Gold (Au) is the 79th element in the periodic table, it's a very (the most, by pure elements) malleable, soft metal that has excellent biocompatibility properties. It's also worth a lot, and has better value than being used as a coating for a magnet to be implanted in vivo.
Gold IS technically a viable option for a magnet coating, though it is among the most fragile coatings you could put on it, and are prone to higher than normal failure rates.
Coating Gold is able to be chemically electroplated over surfaces to form thin coatings, which in theory, should be completely biosafe.
The reason this isn't suggested is because of gold's inherent malleability and lack of structural strength. It is very easy to damage during implantation, in vivo by friction from movement against tissues or any debris, or even from force applied.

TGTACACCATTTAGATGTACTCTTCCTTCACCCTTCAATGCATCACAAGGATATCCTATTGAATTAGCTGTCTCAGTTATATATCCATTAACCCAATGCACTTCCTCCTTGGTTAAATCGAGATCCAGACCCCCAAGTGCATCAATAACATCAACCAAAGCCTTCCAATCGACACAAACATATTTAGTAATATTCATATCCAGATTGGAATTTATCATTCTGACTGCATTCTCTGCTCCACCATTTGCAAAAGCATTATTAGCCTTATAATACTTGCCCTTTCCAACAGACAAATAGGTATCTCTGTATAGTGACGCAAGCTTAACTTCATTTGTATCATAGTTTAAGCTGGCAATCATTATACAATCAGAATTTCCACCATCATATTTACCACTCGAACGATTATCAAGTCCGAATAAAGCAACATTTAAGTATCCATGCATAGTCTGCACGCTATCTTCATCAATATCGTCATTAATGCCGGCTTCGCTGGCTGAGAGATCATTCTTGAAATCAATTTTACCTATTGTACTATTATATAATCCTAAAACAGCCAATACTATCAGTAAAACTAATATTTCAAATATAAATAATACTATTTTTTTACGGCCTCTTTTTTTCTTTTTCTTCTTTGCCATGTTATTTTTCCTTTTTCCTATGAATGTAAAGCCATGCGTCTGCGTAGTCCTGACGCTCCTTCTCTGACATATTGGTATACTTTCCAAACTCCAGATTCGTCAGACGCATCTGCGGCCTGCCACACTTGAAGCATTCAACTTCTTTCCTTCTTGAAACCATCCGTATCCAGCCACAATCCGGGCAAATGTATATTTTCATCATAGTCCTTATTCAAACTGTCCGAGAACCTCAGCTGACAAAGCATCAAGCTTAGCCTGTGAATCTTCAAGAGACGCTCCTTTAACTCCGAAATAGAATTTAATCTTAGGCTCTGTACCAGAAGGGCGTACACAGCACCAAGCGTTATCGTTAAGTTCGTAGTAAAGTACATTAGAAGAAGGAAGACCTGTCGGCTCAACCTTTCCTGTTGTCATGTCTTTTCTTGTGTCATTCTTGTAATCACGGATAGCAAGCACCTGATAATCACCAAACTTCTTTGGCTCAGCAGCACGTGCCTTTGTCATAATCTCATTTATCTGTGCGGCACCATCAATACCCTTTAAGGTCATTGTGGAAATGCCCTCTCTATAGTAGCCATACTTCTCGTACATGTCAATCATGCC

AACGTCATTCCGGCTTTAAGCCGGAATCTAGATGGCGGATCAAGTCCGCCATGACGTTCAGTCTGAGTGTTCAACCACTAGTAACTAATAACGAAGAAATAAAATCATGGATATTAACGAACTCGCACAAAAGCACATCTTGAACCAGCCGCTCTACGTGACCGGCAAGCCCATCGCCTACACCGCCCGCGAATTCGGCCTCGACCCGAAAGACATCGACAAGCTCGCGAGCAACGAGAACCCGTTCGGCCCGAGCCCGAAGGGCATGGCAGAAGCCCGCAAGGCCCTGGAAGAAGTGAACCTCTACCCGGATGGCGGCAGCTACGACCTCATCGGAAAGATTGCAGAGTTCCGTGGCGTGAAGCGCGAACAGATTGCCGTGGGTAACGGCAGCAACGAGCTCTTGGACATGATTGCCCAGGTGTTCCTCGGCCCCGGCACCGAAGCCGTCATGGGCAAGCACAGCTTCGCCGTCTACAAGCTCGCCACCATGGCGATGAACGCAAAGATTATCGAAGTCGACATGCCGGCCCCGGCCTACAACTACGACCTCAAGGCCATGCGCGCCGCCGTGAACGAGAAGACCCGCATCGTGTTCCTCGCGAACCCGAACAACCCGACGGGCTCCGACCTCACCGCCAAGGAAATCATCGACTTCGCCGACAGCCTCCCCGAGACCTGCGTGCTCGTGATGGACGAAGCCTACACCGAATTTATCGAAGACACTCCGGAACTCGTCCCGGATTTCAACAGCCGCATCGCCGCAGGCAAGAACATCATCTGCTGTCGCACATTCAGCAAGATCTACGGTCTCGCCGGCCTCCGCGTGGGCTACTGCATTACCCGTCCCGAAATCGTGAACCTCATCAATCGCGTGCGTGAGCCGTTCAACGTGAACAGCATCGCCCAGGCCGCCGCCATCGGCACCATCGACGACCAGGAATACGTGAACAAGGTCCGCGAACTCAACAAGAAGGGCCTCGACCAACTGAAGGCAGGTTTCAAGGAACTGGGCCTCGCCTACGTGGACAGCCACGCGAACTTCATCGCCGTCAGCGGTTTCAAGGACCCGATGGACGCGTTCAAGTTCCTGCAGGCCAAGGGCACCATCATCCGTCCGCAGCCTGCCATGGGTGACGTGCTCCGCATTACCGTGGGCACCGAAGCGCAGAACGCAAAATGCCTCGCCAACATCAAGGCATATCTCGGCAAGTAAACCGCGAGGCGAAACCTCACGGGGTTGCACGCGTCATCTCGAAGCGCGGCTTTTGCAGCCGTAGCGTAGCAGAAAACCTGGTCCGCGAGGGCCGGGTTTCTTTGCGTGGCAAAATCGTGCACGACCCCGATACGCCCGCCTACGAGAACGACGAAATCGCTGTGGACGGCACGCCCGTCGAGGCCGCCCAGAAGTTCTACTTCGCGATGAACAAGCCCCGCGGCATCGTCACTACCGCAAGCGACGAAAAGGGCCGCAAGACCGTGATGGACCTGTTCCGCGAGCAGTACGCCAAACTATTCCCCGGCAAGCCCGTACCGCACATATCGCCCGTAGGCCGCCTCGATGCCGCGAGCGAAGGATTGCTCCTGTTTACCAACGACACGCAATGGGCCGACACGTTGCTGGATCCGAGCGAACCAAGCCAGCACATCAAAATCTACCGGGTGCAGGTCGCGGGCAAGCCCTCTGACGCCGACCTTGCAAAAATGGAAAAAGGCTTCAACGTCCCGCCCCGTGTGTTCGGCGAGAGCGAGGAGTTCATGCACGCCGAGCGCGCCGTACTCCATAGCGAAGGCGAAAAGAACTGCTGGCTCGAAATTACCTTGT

It is also vulnerable to 'pin-holeing', as any type of thin coating is. In any case with any coating, they should always be tested for failures before use.
Gold makes a wonderful compliment to work with Parylene (Bio-compatible Polymer) as a base coating.